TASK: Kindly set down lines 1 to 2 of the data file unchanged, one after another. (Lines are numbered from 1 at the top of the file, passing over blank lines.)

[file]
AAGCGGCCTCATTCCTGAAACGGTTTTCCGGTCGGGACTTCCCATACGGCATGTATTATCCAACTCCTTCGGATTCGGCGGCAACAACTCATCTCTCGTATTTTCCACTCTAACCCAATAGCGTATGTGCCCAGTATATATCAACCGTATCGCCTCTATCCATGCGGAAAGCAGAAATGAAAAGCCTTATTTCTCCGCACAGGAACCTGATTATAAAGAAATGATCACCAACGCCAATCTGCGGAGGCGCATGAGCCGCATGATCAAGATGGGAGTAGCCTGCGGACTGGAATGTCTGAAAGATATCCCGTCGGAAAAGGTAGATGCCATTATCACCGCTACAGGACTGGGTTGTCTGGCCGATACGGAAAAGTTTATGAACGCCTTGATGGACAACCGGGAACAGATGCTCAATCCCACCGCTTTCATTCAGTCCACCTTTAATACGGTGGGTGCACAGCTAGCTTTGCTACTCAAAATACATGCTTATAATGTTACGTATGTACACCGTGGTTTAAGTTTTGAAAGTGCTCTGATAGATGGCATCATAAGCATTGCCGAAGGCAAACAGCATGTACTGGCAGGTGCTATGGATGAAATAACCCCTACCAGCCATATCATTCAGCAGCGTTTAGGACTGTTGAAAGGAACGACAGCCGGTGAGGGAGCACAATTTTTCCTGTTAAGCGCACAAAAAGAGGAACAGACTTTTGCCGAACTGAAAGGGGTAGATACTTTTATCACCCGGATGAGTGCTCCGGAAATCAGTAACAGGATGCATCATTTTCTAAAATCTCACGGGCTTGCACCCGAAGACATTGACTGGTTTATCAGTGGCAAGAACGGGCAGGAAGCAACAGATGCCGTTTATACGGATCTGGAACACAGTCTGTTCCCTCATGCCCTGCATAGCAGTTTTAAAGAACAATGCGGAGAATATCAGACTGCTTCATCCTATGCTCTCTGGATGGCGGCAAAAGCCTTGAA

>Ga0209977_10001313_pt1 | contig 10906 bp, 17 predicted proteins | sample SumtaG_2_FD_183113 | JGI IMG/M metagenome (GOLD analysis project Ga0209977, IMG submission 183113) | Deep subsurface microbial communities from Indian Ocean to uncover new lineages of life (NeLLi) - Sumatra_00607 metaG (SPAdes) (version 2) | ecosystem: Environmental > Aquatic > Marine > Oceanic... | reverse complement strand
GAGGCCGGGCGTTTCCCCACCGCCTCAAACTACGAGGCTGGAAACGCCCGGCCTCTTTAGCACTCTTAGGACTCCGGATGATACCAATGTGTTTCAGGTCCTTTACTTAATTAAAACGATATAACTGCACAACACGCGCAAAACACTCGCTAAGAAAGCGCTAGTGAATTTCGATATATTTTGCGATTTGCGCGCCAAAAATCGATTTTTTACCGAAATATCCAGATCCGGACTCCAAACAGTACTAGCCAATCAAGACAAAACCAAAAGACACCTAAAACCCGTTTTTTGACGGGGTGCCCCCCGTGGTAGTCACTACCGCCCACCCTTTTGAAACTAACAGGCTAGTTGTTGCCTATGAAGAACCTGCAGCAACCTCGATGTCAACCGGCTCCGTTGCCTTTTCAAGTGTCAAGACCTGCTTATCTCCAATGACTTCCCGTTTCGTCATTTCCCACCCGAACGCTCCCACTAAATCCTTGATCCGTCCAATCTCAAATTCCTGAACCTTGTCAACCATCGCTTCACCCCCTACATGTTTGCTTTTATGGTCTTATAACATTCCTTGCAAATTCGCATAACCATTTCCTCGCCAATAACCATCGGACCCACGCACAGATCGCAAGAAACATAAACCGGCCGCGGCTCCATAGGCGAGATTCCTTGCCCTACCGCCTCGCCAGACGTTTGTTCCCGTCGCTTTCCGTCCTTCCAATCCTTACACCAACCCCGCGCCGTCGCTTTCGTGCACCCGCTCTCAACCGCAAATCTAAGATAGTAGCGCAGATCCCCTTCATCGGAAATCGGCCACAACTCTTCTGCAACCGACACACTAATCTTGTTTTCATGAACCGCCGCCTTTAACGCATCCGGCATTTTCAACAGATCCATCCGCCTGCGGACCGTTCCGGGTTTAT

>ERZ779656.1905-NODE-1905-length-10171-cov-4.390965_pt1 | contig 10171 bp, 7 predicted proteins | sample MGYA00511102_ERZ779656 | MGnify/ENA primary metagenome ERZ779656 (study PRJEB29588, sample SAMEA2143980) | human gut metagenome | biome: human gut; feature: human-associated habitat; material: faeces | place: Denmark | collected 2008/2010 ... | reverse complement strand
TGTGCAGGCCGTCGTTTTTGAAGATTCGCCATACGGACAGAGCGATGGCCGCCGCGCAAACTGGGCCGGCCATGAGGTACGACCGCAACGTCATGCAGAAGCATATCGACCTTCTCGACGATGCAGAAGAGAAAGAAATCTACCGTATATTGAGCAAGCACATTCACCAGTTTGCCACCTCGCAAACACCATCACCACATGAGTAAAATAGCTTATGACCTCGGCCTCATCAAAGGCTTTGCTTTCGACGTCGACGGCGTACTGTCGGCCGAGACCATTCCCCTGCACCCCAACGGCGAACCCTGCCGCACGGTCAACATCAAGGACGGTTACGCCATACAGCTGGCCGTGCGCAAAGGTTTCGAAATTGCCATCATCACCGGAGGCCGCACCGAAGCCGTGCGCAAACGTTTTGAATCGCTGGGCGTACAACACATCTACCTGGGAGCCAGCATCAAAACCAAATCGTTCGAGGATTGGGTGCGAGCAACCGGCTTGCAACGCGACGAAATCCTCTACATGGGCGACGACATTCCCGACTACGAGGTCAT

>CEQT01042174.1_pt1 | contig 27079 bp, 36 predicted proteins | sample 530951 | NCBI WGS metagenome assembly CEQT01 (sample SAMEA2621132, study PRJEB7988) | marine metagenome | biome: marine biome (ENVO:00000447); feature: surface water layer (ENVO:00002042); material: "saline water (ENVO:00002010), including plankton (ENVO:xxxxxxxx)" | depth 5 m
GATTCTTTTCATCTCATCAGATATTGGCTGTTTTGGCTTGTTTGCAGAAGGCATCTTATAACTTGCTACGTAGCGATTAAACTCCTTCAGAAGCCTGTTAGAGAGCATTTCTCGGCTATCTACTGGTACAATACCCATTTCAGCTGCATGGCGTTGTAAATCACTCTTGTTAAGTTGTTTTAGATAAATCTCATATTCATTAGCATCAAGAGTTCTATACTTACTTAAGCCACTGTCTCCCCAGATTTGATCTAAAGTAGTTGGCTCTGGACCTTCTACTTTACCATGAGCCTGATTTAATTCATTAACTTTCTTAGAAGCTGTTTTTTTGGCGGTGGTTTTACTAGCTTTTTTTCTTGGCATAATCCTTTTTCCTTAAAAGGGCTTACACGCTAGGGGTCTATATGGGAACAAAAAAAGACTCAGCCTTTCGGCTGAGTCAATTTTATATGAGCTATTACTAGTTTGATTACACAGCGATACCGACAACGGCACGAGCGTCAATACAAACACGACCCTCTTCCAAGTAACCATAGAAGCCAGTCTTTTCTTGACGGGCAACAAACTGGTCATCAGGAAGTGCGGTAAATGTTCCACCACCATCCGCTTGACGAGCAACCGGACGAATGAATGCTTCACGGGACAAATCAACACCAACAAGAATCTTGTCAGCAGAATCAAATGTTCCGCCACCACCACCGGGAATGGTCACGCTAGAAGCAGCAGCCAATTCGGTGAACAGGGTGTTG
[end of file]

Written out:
AAGCGGCCTCATTCCTGAAACGGTTTTCCGGTCGGGACTTCCCATACGGCATGTATTATCCAACTCCTTCGGATTCGGCGGCAACAACTCATCTCTCGTATTTTCCACTCTAACCCAATAGCGTATGTGCCCAGTATATATCAACCGTATCGCCTCTATCCATGCGGAAAGCAGAAATGAAAAGCCTTATTTCTCCGCACAGGAACCTGATTATAAAGAAATGATCACCAACGCCAATCTGCGGAGGCGCATGAGCCGCATGATCAAGATGGGAGTAGCCTGCGGACTGGAATGTCTGAAAGATATCCCGTCGGAAAAGGTAGATGCCATTATCACCGCTACAGGACTGGGTTGTCTGGCCGATACGGAAAAGTTTATGAACGCCTTGATGGACAACCGGGAACAGATGCTCAATCCCACCGCTTTCATTCAGTCCACCTTTAATACGGTGGGTGCACAGCTAGCTTTGCTACTCAAAATACATGCTTATAATGTTACGTATGTACACCGTGGTTTAAGTTTTGAAAGTGCTCTGATAGATGGCATCATAAGCATTGCCGAAGGCAAACAGCATGTACTGGCAGGTGCTATGGATGAAATAACCCCTACCAGCCATATCATTCAGCAGCGTTTAGGACTGTTGAAAGGAACGACAGCCGGTGAGGGAGCACAATTTTTCCTGTTAAGCGCACAAAAAGAGGAACAGACTTTTGCCGAACTGAAAGGGGTAGATACTTTTATCACCCGGATGAGTGCTCCGGAAATCAGTAACAGGATGCATCATTTTCTAAAATCTCACGGGCTTGCACCCGAAGACATTGACTGGTTTATCAGTGGCAAGAACGGGCAGGAAGCAACAGATGCCGTTTATACGGATCTGGAACACAGTCTGTTCCCTCATGCCCTGCATAGCAGTTTTAAAGAACAATGCGGAGAATATCAGACTGCTTCATCCTATGCTCTCTGGATGGCGGCAAAAGCCTTGAA

>Ga0209977_10001313_pt1 | contig 10906 bp, 17 predicted proteins | sample SumtaG_2_FD_183113 | JGI IMG/M metagenome (GOLD analysis project Ga0209977, IMG submission 183113) | Deep subsurface microbial communities from Indian Ocean to uncover new lineages of life (NeLLi) - Sumatra_00607 metaG (SPAdes) (version 2) | ecosystem: Environmental > Aquatic > Marine > Oceanic... | reverse complement strand